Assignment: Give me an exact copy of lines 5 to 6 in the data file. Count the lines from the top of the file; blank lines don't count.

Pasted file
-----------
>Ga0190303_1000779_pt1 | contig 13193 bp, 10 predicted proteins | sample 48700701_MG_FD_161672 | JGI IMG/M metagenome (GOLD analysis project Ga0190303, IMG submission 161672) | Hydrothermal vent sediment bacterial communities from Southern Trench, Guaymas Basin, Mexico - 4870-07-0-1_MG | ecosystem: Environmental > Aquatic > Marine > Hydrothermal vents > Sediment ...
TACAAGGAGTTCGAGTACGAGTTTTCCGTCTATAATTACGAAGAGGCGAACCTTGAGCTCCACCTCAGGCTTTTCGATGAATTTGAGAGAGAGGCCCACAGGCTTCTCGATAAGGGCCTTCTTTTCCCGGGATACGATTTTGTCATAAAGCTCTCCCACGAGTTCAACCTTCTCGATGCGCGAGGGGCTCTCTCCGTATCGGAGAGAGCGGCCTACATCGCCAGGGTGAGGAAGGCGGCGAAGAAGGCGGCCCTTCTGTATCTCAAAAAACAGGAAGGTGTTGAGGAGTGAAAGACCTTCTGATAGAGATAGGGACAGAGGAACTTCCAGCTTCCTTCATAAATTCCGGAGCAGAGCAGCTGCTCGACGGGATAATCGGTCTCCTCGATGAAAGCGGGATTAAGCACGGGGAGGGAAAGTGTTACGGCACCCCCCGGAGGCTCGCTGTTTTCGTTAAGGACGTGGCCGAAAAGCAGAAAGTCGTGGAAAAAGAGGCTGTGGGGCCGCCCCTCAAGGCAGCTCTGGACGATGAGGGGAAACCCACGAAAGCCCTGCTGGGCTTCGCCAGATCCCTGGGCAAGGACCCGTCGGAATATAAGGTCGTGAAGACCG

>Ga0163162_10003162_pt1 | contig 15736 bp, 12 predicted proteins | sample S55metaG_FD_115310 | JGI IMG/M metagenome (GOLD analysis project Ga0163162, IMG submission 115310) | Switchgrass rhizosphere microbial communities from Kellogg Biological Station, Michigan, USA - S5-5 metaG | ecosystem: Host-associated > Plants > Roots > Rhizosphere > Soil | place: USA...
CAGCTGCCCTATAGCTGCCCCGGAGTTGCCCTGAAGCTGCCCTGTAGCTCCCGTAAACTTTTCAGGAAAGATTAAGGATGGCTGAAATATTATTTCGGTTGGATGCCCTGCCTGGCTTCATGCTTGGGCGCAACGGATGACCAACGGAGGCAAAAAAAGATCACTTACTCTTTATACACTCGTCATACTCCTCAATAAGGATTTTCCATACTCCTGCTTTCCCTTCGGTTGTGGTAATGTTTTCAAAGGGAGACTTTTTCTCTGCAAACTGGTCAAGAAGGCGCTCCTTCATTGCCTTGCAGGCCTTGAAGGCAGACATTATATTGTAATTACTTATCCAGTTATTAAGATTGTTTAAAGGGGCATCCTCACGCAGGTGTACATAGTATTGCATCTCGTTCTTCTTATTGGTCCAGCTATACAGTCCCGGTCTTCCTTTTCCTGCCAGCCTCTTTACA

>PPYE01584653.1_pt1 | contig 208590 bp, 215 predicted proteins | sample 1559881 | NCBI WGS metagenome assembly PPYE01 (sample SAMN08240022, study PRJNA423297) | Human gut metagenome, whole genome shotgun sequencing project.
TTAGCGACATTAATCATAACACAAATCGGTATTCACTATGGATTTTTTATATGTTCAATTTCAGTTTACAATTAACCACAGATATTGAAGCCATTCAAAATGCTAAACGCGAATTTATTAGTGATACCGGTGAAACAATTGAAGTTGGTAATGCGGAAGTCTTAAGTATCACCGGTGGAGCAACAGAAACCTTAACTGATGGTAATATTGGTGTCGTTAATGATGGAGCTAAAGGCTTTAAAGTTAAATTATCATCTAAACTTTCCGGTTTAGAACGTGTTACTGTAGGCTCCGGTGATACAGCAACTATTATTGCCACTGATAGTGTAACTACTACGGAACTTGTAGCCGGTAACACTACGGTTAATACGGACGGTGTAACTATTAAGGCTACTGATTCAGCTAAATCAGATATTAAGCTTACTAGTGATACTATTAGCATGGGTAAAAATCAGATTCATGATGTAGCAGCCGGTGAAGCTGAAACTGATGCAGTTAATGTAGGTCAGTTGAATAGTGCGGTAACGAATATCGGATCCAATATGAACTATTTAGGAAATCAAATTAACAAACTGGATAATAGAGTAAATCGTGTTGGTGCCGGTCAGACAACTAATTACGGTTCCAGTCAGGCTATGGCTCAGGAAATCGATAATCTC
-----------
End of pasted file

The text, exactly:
>PPYE01584653.1_pt1 | contig 208590 bp, 215 predicted proteins | sample 1559881 | NCBI WGS metagenome assembly PPYE01 (sample SAMN08240022, study PRJNA423297) | Human gut metagenome, whole genome shotgun sequencing project.
TTAGCGACATTAATCATAACACAAATCGGTATTCACTATGGATTTTTTATATGTTCAATTTCAGTTTACAATTAACCACAGATATTGAAGCCATTCAAAATGCTAAACGCGAATTTATTAGTGATACCGGTGAAACAATTGAAGTTGGTAATGCGGAAGTCTTAAGTATCACCGGTGGAGCAACAGAAACCTTAACTGATGGTAATATTGGTGTCGTTAATGATGGAGCTAAAGGCTTTAAAGTTAAATTATCATCTAAACTTTCCGGTTTAGAACGTGTTACTGTAGGCTCCGGTGATACAGCAACTATTATTGCCACTGATAGTGTAACTACTACGGAACTTGTAGCCGGTAACACTACGGTTAATACGGACGGTGTAACTATTAAGGCTACTGATTCAGCTAAATCAGATATTAAGCTTACTAGTGATACTATTAGCATGGGTAAAAATCAGATTCATGATGTAGCAGCCGGTGAAGCTGAAACTGATGCAGTTAATGTAGGTCAGTTGAATAGTGCGGTAACGAATATCGGATCCAATATGAACTATTTAGGAAATCAAATTAACAAACTGGATAATAGAGTAAATCGTGTTGGTGCCGGTCAGACAACTAATTACGGTTCCAGTCAGGCTATGGCTCAGGAAATCGATAATCTC